Carolyn lives with her husband in Oregon. Her mysteries are set on the Oregon Coast (the Devil’s Harbor series emerging in 2009/2010 from Krill Press), Portland (the two-book Paladin series), New Mexico (the three-book Casey Brandt series), and New York (Hemlock Lake to be released in July, 2010 from Five Star). Visit her at http://www.deadlyduomysteries.com.
I started Hemlock Lake in 1999. It was more than nine years until Five Star accepted it and another 18 months after that before it became a book. It truly was a novel journey—in many ways.
Do you think an author is born or made?
Both. Sometimes characters seem to “find” someone to tell their story. Sometimes it’s the other way around—writers search for characters and story and work hard to bring them together and onto the page. There are probably thousands of would-be authors out there who were born to it but have yet to write. That’s not my case. I sweat out every page.
What is the first book you remember reading?
Aside from the learn-to-read books at school featuring Dick and Jane, Little House in the Big Woods was the first book I remember reading on my own. The first thing I recall having read to me was “The Great Stone Face” by Nathaniel Hawthorne. Either there weren’t many books available for kids back then, or my grandmother had a weird sense of humor or a very strange way of getting me to fall asleep.
What common qualities do you find in the personalities of published authors?
I can only speak about the authors I know, and they seem to be far less confident than their characters. They don’t mind spending huge chunks of time alone—or in the company of only fictional friends. And they’re passionate and exuberant about their craft.
How do you know if you have a seemingly “stupid” book premise that is doomed to fail versus one that will fly high?
I don’t think you can ever know that for certain. It’s all subjective and a matter of taste and timing. That being said, I gauge the reaction of my critique group when I pitch the idea to them.
What is the theme of your latest book?
Hemlock Lake deals with love, trust, and betrayal on many levels. Those are core feelings most of us have experienced at least once during our lives and I hope that will allow readers to relate to the characters and feel close to them even if they’ve never been to the Catskill Mountains or lived in a small community.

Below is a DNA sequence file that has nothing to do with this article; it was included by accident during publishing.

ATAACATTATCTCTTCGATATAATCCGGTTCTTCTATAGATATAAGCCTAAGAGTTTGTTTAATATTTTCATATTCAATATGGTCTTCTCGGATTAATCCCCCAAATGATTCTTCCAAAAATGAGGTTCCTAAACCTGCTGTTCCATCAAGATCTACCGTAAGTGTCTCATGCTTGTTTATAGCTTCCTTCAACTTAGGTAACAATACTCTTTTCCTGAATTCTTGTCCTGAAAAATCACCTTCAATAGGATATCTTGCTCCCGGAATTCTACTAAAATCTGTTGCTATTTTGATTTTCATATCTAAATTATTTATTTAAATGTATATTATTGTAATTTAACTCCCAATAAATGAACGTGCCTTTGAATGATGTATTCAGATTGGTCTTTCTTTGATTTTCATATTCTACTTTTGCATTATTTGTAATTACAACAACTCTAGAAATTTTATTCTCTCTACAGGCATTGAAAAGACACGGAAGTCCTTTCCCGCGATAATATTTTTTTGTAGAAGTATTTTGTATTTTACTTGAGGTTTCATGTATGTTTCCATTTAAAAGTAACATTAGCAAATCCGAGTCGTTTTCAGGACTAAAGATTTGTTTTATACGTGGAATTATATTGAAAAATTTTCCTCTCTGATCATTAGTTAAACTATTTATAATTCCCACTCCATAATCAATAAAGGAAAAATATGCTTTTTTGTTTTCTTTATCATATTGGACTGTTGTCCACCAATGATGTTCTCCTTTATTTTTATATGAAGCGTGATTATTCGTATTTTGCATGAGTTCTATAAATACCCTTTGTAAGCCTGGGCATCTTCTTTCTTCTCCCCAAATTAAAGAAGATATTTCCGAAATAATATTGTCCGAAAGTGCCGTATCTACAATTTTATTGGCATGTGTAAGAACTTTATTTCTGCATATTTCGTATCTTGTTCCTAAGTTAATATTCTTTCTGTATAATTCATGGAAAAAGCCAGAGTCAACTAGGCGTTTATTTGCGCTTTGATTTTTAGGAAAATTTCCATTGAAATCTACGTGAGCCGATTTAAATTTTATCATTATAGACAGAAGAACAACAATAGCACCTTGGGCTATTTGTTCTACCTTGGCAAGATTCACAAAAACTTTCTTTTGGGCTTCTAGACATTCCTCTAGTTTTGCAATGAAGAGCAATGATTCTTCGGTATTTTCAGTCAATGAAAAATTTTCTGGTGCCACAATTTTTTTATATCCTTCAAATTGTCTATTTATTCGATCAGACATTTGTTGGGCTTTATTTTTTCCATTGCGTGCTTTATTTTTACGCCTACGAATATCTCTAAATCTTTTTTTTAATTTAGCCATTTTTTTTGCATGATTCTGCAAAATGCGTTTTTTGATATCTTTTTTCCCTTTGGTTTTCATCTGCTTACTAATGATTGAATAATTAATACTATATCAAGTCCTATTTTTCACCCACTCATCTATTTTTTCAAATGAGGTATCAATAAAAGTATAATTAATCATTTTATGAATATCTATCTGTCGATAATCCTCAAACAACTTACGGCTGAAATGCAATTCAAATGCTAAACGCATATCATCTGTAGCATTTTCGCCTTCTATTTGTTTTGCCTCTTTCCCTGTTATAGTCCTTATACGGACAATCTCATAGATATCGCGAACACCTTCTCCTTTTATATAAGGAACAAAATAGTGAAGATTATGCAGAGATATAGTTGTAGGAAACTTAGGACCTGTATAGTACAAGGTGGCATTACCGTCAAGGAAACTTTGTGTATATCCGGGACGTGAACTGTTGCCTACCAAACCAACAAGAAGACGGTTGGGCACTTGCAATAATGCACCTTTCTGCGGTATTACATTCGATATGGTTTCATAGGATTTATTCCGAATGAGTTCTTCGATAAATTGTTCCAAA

At what point did you stop juggling suggestions and critiques and trust yourself (as a writer)?
That’s not a point I’ve reached yet. I trust myself, but I know I have some blind spots. I count on my husband and my critique group to let me know when I’ve created a character without any redeeming traits or one who is too stereotypical. They also let me know when I’ve failed to spot a plot twist that was screaming to be noticed.
Any anecdotes about the research or writing of your books?
Once I came close to sending my husband tumbling down a flight of stairs. I was lying on the floor in the hallway at the top trying to determine if I could exert enough force to throw a killer off balance with a single shove from that position. When I heard him approaching, I acted spontaneously. I got my answer, but I don’t think he’s forgiven me yet.
When I was writing Hemlock Lake, my brother had a cow when I asked him if I could lick the barrel of his pistol so I could attempt to describe the taste and feeling.
How would you pitch this book to your intended audience?
Hemlock Lake is a tale of betrayal, vengeance, justice, and love set against the search for an arsonist and murderer in a remote Catskill Mountain community.
How do you craft a plot?
I start with a character, determine the traits that interest me, decide on a setting, figure out what happened in the back story to cause the hole in the character’s soul, and then decide what I’ll throw him up against to test him.
Do you begin writing with a synopsis in hand, or do you write as the ideas come to you?
I once thought that an outline was confining, but now I think of the key points as tall trees with vines attached. I might write (swing) my way from tree to tree on a straight line through the forest, or I might spot a tree off to the side and write to it, taking the plot in a new direction.
Being a Virgo, I’m prone to buying three-ring binders and making tabs for plot, characters, research to be done, etc. Sometimes I thumb through it every day and make new notes. Sometimes I don’t touch it for weeks.
How do you think reading the work of others helps you as a writer?
Reading good writing is inspiring, energizing, exciting. Fresh images are like truffles unearthed in the forest. I savor them as I read and, as I write, try to create truffles of my own for others to come across.
Was there ever a time in your writing career you thought of quitting?
About once a week. But what else would I do my time? About the only gardening I can do in a Northwest winter is combing the moss and if I spend any more time in the pool doing water aerobics I’ll be known as The Prune Lady.